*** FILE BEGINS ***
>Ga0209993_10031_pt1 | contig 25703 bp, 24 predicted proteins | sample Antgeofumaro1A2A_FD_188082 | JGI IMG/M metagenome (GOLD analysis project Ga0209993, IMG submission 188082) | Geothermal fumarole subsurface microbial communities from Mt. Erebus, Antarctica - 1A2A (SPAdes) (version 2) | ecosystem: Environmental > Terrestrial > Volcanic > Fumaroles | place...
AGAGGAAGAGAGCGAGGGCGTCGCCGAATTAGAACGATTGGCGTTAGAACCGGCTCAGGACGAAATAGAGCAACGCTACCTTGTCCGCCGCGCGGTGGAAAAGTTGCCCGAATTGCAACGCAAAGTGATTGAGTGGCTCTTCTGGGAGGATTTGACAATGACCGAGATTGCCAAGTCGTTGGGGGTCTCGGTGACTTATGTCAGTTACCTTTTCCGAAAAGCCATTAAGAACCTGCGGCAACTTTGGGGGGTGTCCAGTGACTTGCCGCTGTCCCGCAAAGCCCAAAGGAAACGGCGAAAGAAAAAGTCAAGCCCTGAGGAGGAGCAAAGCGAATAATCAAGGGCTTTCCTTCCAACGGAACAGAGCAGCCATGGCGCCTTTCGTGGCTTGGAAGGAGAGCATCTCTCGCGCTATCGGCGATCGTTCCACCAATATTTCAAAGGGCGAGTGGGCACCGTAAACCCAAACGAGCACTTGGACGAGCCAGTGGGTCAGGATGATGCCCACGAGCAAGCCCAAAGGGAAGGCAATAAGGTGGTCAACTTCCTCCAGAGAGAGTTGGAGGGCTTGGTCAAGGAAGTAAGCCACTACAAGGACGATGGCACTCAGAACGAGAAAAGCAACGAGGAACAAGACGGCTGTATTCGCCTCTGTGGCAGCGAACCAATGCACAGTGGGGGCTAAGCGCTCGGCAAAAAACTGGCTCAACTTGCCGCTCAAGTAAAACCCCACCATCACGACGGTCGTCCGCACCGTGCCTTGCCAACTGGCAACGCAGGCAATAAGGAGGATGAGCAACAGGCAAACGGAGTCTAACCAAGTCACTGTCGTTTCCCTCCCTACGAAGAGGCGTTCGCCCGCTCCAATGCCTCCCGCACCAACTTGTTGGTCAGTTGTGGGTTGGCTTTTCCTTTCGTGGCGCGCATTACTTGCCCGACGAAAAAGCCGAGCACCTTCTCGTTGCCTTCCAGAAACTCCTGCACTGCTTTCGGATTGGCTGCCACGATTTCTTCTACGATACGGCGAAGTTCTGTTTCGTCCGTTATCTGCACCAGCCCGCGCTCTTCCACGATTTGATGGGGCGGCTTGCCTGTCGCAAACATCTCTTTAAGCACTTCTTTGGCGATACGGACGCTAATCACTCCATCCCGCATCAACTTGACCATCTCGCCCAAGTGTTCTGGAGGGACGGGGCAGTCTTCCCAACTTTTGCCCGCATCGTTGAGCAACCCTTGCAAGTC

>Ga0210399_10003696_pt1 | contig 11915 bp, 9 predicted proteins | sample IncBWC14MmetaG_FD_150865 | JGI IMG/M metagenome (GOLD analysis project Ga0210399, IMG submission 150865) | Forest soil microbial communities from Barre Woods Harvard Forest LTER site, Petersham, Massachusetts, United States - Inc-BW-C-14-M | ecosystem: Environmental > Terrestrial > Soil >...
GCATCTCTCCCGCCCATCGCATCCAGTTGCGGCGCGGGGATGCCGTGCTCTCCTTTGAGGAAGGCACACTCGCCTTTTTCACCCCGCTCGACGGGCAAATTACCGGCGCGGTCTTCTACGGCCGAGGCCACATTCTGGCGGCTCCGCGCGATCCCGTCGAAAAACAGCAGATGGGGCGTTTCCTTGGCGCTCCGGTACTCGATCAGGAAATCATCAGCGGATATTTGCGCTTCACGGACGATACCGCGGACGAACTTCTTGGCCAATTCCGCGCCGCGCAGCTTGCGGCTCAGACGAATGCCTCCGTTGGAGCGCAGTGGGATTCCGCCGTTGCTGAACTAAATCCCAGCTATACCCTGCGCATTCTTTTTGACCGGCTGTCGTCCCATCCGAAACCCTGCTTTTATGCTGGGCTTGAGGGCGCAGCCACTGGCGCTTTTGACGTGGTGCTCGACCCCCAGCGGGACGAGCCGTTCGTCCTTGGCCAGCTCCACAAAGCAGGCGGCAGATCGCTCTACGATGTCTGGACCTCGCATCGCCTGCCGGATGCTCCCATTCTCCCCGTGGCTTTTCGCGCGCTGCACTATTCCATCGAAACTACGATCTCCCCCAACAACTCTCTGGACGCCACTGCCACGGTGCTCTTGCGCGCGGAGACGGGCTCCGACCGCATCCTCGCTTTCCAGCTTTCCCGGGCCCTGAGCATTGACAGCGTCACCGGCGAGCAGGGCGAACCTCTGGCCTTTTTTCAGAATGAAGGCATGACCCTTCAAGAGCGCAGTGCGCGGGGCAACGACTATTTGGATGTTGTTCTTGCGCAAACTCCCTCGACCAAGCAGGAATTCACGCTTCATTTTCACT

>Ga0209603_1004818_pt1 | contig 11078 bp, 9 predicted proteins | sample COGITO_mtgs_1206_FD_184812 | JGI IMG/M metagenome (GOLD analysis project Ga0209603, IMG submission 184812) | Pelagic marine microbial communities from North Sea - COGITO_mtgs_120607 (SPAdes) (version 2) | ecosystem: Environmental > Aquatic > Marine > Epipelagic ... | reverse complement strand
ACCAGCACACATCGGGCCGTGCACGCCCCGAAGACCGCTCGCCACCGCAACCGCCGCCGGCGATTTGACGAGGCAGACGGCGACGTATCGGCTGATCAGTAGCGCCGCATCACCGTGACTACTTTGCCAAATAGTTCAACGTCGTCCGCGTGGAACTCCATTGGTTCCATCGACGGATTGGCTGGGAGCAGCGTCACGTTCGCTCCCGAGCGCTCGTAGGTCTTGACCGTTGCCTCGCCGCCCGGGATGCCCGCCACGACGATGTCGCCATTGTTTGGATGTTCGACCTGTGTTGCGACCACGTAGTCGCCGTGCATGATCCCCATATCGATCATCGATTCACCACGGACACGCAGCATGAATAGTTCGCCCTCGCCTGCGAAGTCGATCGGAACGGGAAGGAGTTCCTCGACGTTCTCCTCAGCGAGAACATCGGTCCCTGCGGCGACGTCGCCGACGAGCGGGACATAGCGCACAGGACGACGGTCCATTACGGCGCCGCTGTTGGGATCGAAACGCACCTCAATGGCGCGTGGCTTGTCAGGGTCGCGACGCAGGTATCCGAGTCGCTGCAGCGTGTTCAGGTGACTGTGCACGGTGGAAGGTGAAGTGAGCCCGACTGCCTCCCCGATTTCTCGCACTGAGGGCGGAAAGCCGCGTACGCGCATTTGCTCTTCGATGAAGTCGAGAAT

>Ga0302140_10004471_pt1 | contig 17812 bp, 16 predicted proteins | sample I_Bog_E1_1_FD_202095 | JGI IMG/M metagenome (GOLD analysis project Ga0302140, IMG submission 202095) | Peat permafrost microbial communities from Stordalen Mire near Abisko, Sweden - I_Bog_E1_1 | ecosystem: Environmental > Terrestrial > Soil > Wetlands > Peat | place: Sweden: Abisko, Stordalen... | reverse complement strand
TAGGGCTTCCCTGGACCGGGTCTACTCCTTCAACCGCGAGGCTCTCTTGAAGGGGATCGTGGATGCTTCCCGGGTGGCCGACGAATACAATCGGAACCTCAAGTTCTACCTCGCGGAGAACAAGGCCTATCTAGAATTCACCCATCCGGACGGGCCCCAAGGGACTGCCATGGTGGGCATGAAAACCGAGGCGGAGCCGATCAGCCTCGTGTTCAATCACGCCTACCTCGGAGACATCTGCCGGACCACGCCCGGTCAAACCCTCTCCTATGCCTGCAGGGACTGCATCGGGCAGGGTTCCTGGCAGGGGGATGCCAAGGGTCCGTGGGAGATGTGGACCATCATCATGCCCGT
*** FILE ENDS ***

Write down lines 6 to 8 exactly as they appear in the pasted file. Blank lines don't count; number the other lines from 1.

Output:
ACCAGCACACATCGGGCCGTGCACGCCCCGAAGACCGCTCGCCACCGCAACCGCCGCCGGCGATTTGACGAGGCAGACGGCGACGTATCGGCTGATCAGTAGCGCCGCATCACCGTGACTACTTTGCCAAATAGTTCAACGTCGTCCGCGTGGAACTCCATTGGTTCCATCGACGGATTGGCTGGGAGCAGCGTCACGTTCGCTCCCGAGCGCTCGTAGGTCTTGACCGTTGCCTCGCCGCCCGGGATGCCCGCCACGACGATGTCGCCATTGTTTGGATGTTCGACCTGTGTTGCGACCACGTAGTCGCCGTGCATGATCCCCATATCGATCATCGATTCACCACGGACACGCAGCATGAATAGTTCGCCCTCGCCTGCGAAGTCGATCGGAACGGGAAGGAGTTCCTCGACGTTCTCCTCAGCGAGAACATCGGTCCCTGCGGCGACGTCGCCGACGAGCGGGACATAGCGCACAGGACGACGGTCCATTACGGCGCCGCTGTTGGGATCGAAACGCACCTCAATGGCGCGTGGCTTGTCAGGGTCGCGACGCAGGTATCCGAGTCGCTGCAGCGTGTTCAGGTGACTGTGCACGGTGGAAGGTGAAGTGAGCCCGACTGCCTCCCCGATTTCTCGCACTGAGGGCGGAAAGCCGCGTACGCGCATTTGCTCTTCGATGAAGTCGAGAAT

>Ga0302140_10004471_pt1 | contig 17812 bp, 16 predicted proteins | sample I_Bog_E1_1_FD_202095 | JGI IMG/M metagenome (GOLD analysis project Ga0302140, IMG submission 202095) | Peat permafrost microbial communities from Stordalen Mire near Abisko, Sweden - I_Bog_E1_1 | ecosystem: Environmental > Terrestrial > Soil > Wetlands > Peat | place: Sweden: Abisko, Stordalen... | reverse complement strand
TAGGGCTTCCCTGGACCGGGTCTACTCCTTCAACCGCGAGGCTCTCTTGAAGGGGATCGTGGATGCTTCCCGGGTGGCCGACGAATACAATCGGAACCTCAAGTTCTACCTCGCGGAGAACAAGGCCTATCTAGAATTCACCCATCCGGACGGGCCCCAAGGGACTGCCATGGTGGGCATGAAAACCGAGGCGGAGCCGATCAGCCTCGTGTTCAATCACGCCTACCTCGGAGACATCTGCCGGACCACGCCCGGTCAAACCCTCTCCTATGCCTGCAGGGACTGCATCGGGCAGGGTTCCTGGCAGGGGGATGCCAAGGGTCCGTGGGAGATGTGGACCATCATCATGCCCGT